Look, man. You’ve been preaching about the benefits of offshoring and you have not shown one example. You have dismissed our off-the-charts unemployment rate as a non-fact. You have failed to show proof of your claim that trade barriers harm a nation’s economy, and you have dismissed a huge counter example in the form of China, whose economy is absolutely booming as a result of its trade barriers.

America’s economic statistics have deteriorated since offshoring started taking off. Offshoring has left us in debt to China. When the 2008 crisis came China enacted a Government stimulus that pushed them out of the crisis. What happened to America? We sank. Oh wait, are you going to claim now that these are not facts?

Aside from lower prices (on some things), none of the benefits offshoring was supposed to bring us, has materialized. If you believe I’m wrong, then show us the benefits. I say your emperor has no clothes.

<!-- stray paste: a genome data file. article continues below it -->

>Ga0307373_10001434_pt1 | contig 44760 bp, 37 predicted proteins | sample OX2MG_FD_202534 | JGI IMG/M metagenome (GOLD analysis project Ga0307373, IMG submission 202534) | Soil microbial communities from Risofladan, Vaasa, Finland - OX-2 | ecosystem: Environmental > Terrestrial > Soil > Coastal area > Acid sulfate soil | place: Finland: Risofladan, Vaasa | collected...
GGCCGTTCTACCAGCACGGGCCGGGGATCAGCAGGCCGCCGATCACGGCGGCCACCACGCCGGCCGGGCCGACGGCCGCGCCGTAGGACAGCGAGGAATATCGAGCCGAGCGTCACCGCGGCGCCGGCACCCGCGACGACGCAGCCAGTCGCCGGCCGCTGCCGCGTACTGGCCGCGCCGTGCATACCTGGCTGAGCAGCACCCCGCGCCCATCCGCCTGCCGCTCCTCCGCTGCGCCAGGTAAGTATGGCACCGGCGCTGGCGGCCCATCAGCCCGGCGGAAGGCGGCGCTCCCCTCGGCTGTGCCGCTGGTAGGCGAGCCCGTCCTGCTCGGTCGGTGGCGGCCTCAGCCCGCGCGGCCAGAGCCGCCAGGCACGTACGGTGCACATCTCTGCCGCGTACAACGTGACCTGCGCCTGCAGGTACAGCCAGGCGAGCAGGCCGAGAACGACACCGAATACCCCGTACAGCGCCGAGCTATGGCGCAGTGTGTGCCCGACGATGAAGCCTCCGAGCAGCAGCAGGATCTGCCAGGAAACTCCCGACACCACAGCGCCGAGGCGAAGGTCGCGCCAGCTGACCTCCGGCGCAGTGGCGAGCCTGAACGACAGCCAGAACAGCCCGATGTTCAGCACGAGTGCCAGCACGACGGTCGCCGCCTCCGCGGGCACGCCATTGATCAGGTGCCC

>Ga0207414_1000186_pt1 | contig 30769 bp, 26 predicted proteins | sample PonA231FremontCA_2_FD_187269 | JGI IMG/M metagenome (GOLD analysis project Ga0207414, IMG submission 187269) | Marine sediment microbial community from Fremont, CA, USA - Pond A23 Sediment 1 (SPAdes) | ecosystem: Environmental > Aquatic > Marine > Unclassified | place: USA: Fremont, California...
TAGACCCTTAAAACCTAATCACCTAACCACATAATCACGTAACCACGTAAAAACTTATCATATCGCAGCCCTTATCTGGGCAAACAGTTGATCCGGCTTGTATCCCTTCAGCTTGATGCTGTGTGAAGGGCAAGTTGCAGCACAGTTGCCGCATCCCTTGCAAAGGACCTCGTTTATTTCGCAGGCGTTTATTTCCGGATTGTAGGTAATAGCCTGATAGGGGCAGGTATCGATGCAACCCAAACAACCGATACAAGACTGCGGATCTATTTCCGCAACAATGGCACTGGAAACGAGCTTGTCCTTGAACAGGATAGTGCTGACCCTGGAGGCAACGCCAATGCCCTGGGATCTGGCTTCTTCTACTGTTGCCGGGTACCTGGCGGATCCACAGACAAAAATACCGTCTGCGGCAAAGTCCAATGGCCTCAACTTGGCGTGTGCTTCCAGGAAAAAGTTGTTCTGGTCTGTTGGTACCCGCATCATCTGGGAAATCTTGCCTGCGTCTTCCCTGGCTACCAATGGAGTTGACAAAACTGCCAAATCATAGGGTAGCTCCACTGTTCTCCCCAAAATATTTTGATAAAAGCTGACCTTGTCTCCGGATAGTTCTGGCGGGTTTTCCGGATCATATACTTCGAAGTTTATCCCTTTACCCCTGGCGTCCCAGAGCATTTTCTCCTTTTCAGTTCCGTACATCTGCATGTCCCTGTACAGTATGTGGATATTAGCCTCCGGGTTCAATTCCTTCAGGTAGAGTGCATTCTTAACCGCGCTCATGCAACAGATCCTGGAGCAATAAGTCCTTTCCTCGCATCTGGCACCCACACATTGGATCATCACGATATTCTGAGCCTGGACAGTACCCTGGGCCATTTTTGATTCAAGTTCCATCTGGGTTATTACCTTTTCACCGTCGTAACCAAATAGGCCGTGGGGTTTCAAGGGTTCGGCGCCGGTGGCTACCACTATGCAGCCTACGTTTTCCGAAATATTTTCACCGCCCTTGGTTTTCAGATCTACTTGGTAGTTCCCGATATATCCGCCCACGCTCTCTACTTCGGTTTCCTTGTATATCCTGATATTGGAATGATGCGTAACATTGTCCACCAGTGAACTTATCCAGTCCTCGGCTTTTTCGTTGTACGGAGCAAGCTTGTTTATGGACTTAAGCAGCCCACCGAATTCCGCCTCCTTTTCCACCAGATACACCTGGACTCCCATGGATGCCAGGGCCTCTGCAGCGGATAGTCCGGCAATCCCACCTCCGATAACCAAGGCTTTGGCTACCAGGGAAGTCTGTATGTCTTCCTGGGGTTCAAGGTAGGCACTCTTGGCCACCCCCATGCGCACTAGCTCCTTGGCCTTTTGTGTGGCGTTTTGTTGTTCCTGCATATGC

Apparently they have little need for them if 800 million people are farmers.

We are descending toward China’s standard of living right now. America’s economy is on the decline. China’s is on the rise. Their trade barriers have improved their situation. Our lack of trade barriers has decimated ours.

There is no proof that we need to exist at a Chinese standard of living. We didn’t have much offshoring in the 1950s and only one worker was needed to finance a house and a car. Tell me we had China’s standard of living back then, please. Your claim that we need to exist at China’s standard of living is proven wrong by history itself.

Oh that brings up another issue. China is a command economy and they’re kicking our asses and owning our currency and debt. They’re like steroid users playing in the NBA. You will always lose to the steroid using team: when their players wear out they’ll just replace them with more amped-up junkies.

American workers will never come out prosperous with low trade barriers against an undemocratic nation that pegs its currency to our dollar. You know very well that American workers have not been better off so far; it’s the one thing all those high falutin’ economists are unable to explain about their defense of offshoring.

But… in any case, when the US dollar collapses, offshoring will go byebye anyway.